Friday, June 15, 2012

Dear Charlie:

So I was finally able to watch the second Sherlock Holmes movie.

It took a full twenty-four hours to step back enough to write about it without the squee factor. Yes, I enjoyed it that much. I found the urban camouflage particularly priceless.

Honestly, they did so many things right with this flick that it's difficult not to just recap it ad nauseum. Hollywood has such a horrible reputation with sequels that I feared the worst even as I hoped for the best. Luckily, this one proved true. The characterizations were spot-on, the action classic and flashy without being ridiculous, the storyline just convoluted enough that I had to stop writing (yes, still on that writing jag and loving every minute of it) to pay attention so I could catch all the little nuances, and the music spectacular.

I now need to steep myself in some Don Giovanni. After this story's done. It seems to respond best to Celtic tunes, whether lilting or mournful. However, in a very short time, I will be downloading some Don Giovanni. I'm seriously.

Anyway, with a pleasant sort of surprise, I learned a great deal of respect for Dr. Watson's new bride. It would be so easy for them to make her an annoying character, someone Holmes can despise with impunity, but they don't. They make her not only likable and very much in love with her John, but also incredibly brave for a mere governess-turned-doctor's-wife. And clever.

I should have known she had backbone from how she tossed her wine in Holmes' face in the first movie, but when she holds a gun to a man's head, I believe she fully intends to shoot if he doesn't do as she says. Sure, she feels faint afterward, but hell. For a woman in that time period, she probably should have swooned tragically the moment she realized her new husband carried a gun at all.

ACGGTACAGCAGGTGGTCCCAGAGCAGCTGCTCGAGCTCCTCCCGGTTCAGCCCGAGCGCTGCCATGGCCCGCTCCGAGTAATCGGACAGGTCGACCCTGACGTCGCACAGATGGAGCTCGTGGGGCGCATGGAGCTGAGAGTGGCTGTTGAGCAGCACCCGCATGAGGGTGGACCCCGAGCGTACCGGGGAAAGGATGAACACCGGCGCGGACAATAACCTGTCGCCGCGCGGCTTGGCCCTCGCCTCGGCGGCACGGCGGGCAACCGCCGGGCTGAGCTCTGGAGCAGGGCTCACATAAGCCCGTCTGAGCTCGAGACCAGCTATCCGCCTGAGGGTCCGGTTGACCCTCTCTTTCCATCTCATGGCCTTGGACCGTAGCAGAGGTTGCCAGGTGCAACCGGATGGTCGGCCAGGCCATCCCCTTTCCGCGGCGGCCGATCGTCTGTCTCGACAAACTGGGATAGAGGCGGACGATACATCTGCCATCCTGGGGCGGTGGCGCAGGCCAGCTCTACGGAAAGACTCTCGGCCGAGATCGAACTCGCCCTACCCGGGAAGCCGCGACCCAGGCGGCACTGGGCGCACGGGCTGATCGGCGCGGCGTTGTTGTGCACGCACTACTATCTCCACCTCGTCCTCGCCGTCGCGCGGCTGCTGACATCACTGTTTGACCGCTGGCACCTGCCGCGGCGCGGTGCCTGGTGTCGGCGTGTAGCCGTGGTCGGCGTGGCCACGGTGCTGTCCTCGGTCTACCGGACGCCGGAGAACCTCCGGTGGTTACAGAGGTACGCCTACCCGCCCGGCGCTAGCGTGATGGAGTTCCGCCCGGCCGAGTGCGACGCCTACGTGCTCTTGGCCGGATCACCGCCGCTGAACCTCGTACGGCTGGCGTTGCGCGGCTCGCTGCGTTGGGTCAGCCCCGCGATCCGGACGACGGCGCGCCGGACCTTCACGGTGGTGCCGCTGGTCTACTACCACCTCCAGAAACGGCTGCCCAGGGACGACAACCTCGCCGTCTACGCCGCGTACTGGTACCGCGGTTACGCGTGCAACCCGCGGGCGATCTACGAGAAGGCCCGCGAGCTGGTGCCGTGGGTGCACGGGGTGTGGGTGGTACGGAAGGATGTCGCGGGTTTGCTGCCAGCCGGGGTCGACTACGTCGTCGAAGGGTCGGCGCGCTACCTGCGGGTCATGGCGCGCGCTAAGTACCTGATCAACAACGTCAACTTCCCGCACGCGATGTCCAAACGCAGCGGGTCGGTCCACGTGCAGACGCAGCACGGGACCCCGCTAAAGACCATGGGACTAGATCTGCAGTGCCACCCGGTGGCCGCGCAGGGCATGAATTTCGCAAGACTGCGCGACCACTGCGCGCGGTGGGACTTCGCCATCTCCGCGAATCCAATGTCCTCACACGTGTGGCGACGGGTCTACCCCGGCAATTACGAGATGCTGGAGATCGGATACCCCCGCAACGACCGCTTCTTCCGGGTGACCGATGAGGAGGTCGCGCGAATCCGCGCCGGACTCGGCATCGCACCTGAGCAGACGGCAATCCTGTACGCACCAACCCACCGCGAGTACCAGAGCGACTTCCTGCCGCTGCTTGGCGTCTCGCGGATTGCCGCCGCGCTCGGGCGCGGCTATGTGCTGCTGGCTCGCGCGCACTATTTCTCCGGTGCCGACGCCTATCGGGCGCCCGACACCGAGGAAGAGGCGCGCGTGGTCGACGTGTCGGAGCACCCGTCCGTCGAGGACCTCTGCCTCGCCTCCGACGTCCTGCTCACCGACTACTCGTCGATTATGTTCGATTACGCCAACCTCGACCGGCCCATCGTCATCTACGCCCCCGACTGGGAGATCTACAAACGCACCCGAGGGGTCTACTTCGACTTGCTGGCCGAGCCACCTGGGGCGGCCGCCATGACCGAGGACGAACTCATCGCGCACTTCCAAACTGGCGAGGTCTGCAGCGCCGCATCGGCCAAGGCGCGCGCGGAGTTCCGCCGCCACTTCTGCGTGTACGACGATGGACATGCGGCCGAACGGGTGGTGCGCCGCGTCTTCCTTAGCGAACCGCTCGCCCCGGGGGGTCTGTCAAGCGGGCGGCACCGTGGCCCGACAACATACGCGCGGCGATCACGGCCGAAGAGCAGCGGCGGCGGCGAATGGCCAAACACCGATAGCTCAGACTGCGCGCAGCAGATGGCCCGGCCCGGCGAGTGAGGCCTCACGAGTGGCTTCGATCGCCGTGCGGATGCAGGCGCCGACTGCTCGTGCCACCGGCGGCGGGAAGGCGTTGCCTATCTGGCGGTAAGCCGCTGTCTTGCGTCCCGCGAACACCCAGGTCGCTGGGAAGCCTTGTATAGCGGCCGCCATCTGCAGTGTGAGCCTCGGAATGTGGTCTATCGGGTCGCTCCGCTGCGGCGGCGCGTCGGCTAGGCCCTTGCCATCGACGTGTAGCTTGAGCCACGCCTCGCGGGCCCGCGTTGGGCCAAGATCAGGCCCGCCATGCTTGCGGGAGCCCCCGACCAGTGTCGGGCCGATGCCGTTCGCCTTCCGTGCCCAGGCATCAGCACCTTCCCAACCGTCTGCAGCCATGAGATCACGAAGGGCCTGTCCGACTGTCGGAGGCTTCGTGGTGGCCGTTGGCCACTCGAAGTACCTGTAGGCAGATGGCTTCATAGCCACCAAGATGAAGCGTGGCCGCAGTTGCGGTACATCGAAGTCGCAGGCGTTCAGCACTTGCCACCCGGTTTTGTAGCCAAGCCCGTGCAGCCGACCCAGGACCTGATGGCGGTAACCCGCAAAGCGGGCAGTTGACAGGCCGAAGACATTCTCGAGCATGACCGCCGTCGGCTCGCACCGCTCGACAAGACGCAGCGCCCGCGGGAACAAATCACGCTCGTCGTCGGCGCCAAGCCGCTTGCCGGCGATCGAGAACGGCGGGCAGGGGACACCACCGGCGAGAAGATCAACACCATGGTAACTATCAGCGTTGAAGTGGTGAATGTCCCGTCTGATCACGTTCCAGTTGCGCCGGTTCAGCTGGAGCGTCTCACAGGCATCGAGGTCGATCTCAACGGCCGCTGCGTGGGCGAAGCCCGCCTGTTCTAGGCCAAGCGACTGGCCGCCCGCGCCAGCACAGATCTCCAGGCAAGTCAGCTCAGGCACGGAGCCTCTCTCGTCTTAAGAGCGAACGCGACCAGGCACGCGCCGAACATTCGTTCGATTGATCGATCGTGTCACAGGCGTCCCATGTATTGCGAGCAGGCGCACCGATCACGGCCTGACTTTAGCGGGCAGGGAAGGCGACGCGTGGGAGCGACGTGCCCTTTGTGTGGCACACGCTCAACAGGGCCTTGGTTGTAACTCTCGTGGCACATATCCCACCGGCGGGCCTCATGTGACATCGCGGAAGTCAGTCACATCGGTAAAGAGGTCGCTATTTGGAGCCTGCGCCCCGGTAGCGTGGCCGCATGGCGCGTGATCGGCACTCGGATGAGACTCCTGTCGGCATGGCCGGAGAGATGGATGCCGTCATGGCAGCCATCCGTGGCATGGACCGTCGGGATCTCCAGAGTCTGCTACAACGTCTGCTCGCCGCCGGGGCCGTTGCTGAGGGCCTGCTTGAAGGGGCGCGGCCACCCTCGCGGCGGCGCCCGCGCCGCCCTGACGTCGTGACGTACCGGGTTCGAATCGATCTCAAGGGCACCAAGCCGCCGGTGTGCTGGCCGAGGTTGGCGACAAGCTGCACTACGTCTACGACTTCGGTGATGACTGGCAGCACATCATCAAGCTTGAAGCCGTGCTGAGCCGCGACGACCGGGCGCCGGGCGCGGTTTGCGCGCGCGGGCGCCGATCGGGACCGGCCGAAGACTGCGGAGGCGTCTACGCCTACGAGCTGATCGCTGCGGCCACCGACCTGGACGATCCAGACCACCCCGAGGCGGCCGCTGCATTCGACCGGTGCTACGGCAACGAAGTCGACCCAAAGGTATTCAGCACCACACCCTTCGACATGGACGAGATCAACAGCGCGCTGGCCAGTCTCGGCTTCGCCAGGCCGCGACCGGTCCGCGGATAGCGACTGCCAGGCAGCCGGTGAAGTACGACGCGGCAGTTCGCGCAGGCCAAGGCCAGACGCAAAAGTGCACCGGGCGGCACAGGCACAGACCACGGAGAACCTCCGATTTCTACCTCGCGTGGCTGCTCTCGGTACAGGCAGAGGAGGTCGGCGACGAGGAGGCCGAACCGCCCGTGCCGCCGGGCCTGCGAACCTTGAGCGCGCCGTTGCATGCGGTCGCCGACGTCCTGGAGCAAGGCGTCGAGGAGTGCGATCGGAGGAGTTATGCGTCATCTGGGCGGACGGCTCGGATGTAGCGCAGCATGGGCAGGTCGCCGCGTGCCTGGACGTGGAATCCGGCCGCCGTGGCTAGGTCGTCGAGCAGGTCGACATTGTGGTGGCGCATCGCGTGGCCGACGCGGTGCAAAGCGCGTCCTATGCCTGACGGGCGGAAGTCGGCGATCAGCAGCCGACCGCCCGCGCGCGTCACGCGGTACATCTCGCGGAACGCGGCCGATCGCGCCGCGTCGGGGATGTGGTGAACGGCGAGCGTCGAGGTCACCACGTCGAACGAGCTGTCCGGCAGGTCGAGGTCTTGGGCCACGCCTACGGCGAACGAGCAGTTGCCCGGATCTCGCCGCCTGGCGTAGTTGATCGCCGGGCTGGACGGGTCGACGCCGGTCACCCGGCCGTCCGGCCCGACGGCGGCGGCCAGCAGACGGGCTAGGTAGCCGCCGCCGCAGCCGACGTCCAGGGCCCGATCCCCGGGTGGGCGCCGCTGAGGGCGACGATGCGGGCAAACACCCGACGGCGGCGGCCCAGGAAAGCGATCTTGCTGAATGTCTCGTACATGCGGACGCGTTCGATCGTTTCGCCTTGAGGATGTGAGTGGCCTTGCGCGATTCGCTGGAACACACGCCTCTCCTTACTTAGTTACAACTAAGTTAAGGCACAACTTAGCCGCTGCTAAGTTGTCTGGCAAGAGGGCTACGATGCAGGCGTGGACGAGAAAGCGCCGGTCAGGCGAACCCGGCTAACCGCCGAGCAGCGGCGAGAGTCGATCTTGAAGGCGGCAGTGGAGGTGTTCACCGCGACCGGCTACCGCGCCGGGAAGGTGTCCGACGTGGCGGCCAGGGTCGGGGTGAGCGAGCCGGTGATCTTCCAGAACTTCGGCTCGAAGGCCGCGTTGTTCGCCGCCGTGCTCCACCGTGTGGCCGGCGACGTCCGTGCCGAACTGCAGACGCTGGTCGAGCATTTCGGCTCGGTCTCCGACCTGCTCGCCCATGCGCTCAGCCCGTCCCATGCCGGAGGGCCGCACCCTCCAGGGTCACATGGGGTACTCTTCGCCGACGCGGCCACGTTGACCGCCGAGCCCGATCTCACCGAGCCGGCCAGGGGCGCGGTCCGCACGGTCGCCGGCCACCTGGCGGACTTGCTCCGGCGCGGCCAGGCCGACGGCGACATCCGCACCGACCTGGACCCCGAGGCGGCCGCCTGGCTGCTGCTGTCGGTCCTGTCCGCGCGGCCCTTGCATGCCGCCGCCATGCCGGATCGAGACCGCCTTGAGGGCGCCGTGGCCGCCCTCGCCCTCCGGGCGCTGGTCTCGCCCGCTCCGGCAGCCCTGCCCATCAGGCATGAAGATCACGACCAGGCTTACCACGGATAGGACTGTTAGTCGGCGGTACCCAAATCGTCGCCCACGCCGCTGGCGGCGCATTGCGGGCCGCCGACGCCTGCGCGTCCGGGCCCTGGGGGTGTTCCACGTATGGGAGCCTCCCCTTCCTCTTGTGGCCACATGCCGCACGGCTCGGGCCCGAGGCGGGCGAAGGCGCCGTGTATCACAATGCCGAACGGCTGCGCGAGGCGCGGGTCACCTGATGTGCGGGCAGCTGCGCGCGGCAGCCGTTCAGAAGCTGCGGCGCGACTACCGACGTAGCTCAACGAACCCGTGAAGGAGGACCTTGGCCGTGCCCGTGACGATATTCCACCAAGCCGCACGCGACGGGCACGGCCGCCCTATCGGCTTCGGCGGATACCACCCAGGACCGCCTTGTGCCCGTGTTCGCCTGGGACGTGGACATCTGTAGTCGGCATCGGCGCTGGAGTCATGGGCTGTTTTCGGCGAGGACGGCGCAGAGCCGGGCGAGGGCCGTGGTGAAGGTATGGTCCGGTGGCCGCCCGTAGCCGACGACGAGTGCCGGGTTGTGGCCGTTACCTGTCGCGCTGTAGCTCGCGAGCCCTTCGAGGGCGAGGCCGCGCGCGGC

As for the clever, she manages to put together the information Holmes sends her and participate in the great money transfer. Holmes knew that if he sent that information directly to Lestrade, nothing good would happen. He not only trusted Mary enough to give her the key to undoing his nemesis but knew her to be intelligent enough to understand and follow through with that knowledge.

If Sherlock Holmes, with all of his observational brilliance, sees and acknowledges her grit and worth, how can I not?

I'm so impressed that they wrote her this way (and that the actress pulls it off so perfectly). She's a strong, important, intelligent woman in a movie who isn't a butch or a bitch. She's a lady in every sense of the word, but that doesn't stop her from kicking some ass and dishing out a little snark while she's at it.

Irene Adler was good in her way, but in many ways, Mary Watson is her perfect foil -- bad girl to ministering angel, physically dangerous to dangerous wit.

Oh, and Holmes and Watson were good, too. I just figured you guys already knew that.

Okay, so I'm just really really really impressed with Mary's portrayal. So well done.

Anyway, this is definitely a keeper on the pride-of-place shelf, right next to the other one. In many ways, this one is superior, as it's no longer an origin story. However, in other ways, it makes me love the first one even more. In all, spectacularly well done on all parts.

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